Neutralization - Protocol & Troubleshooting

Neutralization is a method of protein neutralization or functional blockade by antibodies. This powerful technique can be used to measure the neutralization potential of antibodies against different targets, including cytokines, viruses, toxins, and more. Here, we provide a general neutralization assay. These protocols and troubleshooting information are for informational purposes only. Your study should determine the best protocol and laboratory procedures based on the experimental objectives.

Solutions and Reagents

Stages Solutions and Reagents
Antibody Preparation The neutralizing antibody, dilution buffer
Samples Setting Virus or cytokine to be neutralized, medium, dilution buffer
Cell Infection Target cells, medium
Detection Reagents required for various measurement methods

Neutralization Procedure

 Neutralization Procedure. (Creative Biolabs) Figure 1: Neutralization Procedure.

1. Antibody Preparation

Prepare antibody dilutions in a separate 96-well plate. In the plate, serially dilute the antibody samples with dilution buffer, leaving a quantitative dilution of the antibody in each well.

2. Sample Setting

The target cytokine or virus sample is diluted to a certain concentration. The assay test is set up with positive control, negative control, and serial reaction groups. Add quantitative dilutions to the wells where the target samples need to be added. Incubate the samples and antibodies.

3. Cell Infection

Seed the cells on a new 96-well plate. Infect this plate after 8-12 hours of incubation. Transfer the co-incubated antibody-virus/cytokine to the well containing the monolayer of target cells and continue incubation.

4. Detection

Infectivity can be determined by the presence of a cytopathic effect on target cells or a decrease in proliferation. Alternatively, use other assays to measure cell viability or cell death, such as MTT, MTS, or Taipan Blue.

Troubleshooting

The general neutralization testing methods above are intended as a guideline only. We determine the best protocol for service implementation based on the client's experimental goals. And the information below explains the key steps of the protocol and possible troubleshooting. It is for your reference only.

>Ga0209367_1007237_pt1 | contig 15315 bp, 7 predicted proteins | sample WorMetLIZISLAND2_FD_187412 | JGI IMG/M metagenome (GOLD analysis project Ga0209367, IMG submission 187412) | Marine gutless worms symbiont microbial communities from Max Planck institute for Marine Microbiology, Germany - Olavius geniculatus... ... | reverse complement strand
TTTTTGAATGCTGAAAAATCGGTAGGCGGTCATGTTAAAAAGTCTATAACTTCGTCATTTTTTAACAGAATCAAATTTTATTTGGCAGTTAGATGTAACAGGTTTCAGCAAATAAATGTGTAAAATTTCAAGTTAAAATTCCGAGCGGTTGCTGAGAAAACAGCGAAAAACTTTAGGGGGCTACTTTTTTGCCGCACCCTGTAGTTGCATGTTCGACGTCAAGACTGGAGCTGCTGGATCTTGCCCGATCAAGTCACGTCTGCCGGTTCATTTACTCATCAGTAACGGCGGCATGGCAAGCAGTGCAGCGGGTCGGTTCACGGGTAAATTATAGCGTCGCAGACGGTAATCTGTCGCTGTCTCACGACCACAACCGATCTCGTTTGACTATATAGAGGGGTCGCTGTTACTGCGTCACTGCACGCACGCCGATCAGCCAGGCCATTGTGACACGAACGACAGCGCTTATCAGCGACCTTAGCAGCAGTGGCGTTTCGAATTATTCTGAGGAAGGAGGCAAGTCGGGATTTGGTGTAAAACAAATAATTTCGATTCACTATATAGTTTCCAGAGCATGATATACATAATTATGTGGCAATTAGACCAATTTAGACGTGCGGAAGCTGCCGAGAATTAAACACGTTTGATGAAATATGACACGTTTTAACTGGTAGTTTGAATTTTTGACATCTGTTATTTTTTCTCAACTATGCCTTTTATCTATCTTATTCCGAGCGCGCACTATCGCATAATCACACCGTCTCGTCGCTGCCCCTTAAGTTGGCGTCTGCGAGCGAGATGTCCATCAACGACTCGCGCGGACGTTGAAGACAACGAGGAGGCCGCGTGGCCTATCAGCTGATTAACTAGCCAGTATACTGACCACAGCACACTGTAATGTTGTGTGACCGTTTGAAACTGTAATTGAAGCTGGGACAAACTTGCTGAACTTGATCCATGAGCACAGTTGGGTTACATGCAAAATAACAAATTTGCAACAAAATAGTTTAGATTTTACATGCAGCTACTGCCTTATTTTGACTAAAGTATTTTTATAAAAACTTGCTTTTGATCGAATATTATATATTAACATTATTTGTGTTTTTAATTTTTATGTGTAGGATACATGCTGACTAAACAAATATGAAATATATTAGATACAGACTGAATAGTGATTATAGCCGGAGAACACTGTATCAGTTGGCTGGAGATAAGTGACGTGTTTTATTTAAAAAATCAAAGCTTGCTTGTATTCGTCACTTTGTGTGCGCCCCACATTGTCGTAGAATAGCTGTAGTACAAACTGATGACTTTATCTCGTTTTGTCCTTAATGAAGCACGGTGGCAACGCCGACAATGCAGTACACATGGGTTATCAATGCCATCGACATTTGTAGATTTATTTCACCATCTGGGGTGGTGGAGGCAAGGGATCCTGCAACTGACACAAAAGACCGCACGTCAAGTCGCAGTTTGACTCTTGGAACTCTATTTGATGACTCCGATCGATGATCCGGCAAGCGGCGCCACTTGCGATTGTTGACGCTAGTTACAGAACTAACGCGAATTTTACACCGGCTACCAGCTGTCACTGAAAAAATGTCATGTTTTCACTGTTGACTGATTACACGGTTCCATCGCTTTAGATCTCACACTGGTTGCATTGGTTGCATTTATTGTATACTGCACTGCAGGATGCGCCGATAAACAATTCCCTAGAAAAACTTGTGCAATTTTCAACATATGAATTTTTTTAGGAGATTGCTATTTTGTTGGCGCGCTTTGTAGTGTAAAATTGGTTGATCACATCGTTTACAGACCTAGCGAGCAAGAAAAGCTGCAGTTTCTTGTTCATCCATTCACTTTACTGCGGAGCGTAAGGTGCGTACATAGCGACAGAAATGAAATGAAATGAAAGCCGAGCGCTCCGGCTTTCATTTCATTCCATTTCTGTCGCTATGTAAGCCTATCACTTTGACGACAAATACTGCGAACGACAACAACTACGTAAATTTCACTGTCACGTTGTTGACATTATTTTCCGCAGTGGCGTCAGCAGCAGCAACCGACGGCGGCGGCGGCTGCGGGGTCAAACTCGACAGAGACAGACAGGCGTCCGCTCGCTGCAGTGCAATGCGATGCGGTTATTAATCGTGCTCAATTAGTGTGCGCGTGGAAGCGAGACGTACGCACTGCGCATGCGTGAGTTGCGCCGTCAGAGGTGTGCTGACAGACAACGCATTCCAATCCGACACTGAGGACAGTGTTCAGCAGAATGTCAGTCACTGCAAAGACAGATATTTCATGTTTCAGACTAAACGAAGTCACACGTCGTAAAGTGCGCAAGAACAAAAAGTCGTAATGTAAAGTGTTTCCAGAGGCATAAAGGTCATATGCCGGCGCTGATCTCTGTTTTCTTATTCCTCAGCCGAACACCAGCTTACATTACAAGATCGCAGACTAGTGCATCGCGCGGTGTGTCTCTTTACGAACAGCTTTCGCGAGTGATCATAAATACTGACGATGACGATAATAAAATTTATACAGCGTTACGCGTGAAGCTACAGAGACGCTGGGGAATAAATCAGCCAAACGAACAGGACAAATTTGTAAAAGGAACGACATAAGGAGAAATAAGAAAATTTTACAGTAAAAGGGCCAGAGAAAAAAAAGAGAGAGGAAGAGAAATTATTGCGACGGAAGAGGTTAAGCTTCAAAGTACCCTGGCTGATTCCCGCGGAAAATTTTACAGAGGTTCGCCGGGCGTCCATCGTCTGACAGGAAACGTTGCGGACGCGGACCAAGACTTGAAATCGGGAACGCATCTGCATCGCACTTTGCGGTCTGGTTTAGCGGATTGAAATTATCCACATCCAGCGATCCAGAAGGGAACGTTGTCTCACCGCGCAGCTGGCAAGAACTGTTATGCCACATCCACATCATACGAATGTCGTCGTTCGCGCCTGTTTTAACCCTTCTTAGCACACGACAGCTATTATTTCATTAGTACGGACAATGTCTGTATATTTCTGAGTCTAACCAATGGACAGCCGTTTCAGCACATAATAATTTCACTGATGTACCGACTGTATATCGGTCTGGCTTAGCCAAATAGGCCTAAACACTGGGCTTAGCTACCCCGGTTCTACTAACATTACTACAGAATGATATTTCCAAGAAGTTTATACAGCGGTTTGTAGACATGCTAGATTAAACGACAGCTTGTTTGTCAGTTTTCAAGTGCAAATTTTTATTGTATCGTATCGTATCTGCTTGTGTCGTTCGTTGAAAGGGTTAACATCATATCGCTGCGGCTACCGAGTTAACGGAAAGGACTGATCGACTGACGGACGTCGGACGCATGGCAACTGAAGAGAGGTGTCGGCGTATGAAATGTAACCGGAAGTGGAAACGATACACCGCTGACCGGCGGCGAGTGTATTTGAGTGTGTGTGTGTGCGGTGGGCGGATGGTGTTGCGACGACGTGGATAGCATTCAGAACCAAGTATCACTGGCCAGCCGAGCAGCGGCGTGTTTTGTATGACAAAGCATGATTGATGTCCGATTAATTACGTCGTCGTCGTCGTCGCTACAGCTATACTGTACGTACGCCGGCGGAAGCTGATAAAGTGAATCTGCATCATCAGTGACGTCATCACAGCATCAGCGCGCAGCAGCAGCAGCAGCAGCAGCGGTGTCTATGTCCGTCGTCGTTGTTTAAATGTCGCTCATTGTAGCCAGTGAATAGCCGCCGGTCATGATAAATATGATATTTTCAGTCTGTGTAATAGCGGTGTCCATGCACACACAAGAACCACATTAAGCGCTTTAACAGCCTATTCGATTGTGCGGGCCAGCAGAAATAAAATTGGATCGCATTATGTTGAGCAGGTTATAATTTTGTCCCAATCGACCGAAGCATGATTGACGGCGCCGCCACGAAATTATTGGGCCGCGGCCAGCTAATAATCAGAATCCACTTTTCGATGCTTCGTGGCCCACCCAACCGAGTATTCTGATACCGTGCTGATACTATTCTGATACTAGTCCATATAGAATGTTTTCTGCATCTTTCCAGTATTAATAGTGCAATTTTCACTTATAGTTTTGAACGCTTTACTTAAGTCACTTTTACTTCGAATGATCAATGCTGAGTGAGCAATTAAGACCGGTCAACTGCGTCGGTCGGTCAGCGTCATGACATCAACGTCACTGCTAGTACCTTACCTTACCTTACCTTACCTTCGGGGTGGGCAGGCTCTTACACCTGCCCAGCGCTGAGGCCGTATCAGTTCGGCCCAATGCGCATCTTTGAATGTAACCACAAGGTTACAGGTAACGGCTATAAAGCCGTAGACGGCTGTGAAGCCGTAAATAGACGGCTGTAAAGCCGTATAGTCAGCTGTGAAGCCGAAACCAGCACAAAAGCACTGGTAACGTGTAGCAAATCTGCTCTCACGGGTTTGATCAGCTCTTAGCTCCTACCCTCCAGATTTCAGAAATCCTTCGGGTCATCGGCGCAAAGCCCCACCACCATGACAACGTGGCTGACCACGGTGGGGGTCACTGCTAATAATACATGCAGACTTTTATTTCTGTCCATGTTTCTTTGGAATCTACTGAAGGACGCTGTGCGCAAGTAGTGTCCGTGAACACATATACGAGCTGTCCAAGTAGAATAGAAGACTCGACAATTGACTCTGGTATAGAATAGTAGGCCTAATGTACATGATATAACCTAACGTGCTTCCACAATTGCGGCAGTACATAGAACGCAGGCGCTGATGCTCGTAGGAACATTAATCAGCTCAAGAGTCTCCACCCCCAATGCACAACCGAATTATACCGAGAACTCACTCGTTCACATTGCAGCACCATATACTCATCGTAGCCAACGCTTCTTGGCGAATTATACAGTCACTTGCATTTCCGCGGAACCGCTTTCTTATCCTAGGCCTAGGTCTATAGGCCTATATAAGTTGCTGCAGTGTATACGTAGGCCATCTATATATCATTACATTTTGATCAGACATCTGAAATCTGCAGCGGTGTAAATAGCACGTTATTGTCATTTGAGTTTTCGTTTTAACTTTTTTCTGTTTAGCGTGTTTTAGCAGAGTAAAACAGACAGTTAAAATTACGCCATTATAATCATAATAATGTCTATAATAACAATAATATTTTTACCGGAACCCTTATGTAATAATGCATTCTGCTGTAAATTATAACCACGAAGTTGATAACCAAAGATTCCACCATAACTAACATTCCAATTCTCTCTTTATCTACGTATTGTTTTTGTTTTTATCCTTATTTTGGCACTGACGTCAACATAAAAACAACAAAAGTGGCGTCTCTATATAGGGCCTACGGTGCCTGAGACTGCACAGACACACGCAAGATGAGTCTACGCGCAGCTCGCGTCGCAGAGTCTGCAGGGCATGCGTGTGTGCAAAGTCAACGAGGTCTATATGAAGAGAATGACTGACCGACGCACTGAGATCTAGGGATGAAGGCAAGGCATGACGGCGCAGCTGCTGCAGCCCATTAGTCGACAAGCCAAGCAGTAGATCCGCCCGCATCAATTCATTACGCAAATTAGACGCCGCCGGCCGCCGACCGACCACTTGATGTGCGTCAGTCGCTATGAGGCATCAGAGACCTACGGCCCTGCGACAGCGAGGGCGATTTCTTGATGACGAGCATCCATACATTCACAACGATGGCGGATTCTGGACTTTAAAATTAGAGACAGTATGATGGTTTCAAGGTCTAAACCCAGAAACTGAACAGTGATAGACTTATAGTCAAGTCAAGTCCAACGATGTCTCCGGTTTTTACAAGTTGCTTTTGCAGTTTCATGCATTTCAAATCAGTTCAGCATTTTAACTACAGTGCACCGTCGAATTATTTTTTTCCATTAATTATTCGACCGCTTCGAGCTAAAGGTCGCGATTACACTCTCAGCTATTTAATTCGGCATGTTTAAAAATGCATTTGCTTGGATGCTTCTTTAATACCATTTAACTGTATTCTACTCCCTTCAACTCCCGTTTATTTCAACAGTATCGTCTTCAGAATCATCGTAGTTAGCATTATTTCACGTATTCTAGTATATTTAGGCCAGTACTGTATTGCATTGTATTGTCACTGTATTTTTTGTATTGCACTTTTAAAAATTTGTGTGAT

Low-level signals

  1. Incubation causes. Inadequate incubation between antibodies, samples, cells, and detection reagents results in a low signal. We recommend that the incubation time for each stage can be extended appropriately.
  2. Infection causes. The multiplicity of infections can be increased. However, make sure that the luciferase signal is dose-dependent and not saturated.
  3. Detection causes. You can add some additional pretreatment steps to the cells prior to the assay to increase the readout signal.

High variability of readings in the wells of the parallel group

  1. Cell causes. The main source of this variability is the unequal number of cells in the different wells. You should make sure that the cells form a single-cell suspension. Wrapping the plate in aluminum foil during incubation will help to maintain a uniform temperature across the plate, resulting in more uniform growth.
  2. Operation causes. To prevent cell loss during the assay, please avoid aspirating the medium or washing the plate.

For improved stability, our neutralization assays are optimized to allow multiple testing against different virus strains, toxins, or cytokines. For more detailed information, please feel free to contact us about our new products and assay services.

Reference

  1. Karina K and George A. Modifiers of Adeno-Associated Virus-Mediated Gene Expression in Implication for Serotype-Universal Neutralizing Antibody Assay. Human Gene Therapy, 2020, 31:19-20, 1124-1131.

For research use only. Not intended for any clinical use.

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